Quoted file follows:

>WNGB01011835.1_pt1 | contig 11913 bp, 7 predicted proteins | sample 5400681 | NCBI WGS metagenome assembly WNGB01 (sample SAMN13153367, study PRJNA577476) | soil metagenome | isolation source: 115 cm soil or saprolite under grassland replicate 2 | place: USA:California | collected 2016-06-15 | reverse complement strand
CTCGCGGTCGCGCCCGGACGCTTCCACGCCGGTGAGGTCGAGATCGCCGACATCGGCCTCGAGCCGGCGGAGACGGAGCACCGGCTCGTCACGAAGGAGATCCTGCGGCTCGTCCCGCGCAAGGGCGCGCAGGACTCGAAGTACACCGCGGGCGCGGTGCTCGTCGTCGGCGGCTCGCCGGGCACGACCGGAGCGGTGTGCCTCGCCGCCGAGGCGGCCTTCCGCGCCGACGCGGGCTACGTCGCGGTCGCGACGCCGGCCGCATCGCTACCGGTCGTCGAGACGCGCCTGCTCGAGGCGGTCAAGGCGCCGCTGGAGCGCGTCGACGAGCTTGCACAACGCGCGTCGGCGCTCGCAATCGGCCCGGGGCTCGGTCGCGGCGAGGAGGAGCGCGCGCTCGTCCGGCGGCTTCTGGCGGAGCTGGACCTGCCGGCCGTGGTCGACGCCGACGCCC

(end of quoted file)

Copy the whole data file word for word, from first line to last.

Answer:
>WNGB01011835.1_pt1 | contig 11913 bp, 7 predicted proteins | sample 5400681 | NCBI WGS metagenome assembly WNGB01 (sample SAMN13153367, study PRJNA577476) | soil metagenome | isolation source: 115 cm soil or saprolite under grassland replicate 2 | place: USA:California | collected 2016-06-15 | reverse complement strand
CTCGCGGTCGCGCCCGGACGCTTCCACGCCGGTGAGGTCGAGATCGCCGACATCGGCCTCGAGCCGGCGGAGACGGAGCACCGGCTCGTCACGAAGGAGATCCTGCGGCTCGTCCCGCGCAAGGGCGCGCAGGACTCGAAGTACACCGCGGGCGCGGTGCTCGTCGTCGGCGGCTCGCCGGGCACGACCGGAGCGGTGTGCCTCGCCGCCGAGGCGGCCTTCCGCGCCGACGCGGGCTACGTCGCGGTCGCGACGCCGGCCGCATCGCTACCGGTCGTCGAGACGCGCCTGCTCGAGGCGGTCAAGGCGCCGCTGGAGCGCGTCGACGAGCTTGCACAACGCGCGTCGGCGCTCGCAATCGGCCCGGGGCTCGGTCGCGGCGAGGAGGAGCGCGCGCTCGTCCGGCGGCTTCTGGCGGAGCTGGACCTGCCGGCCGTGGTCGACGCCGACGCCC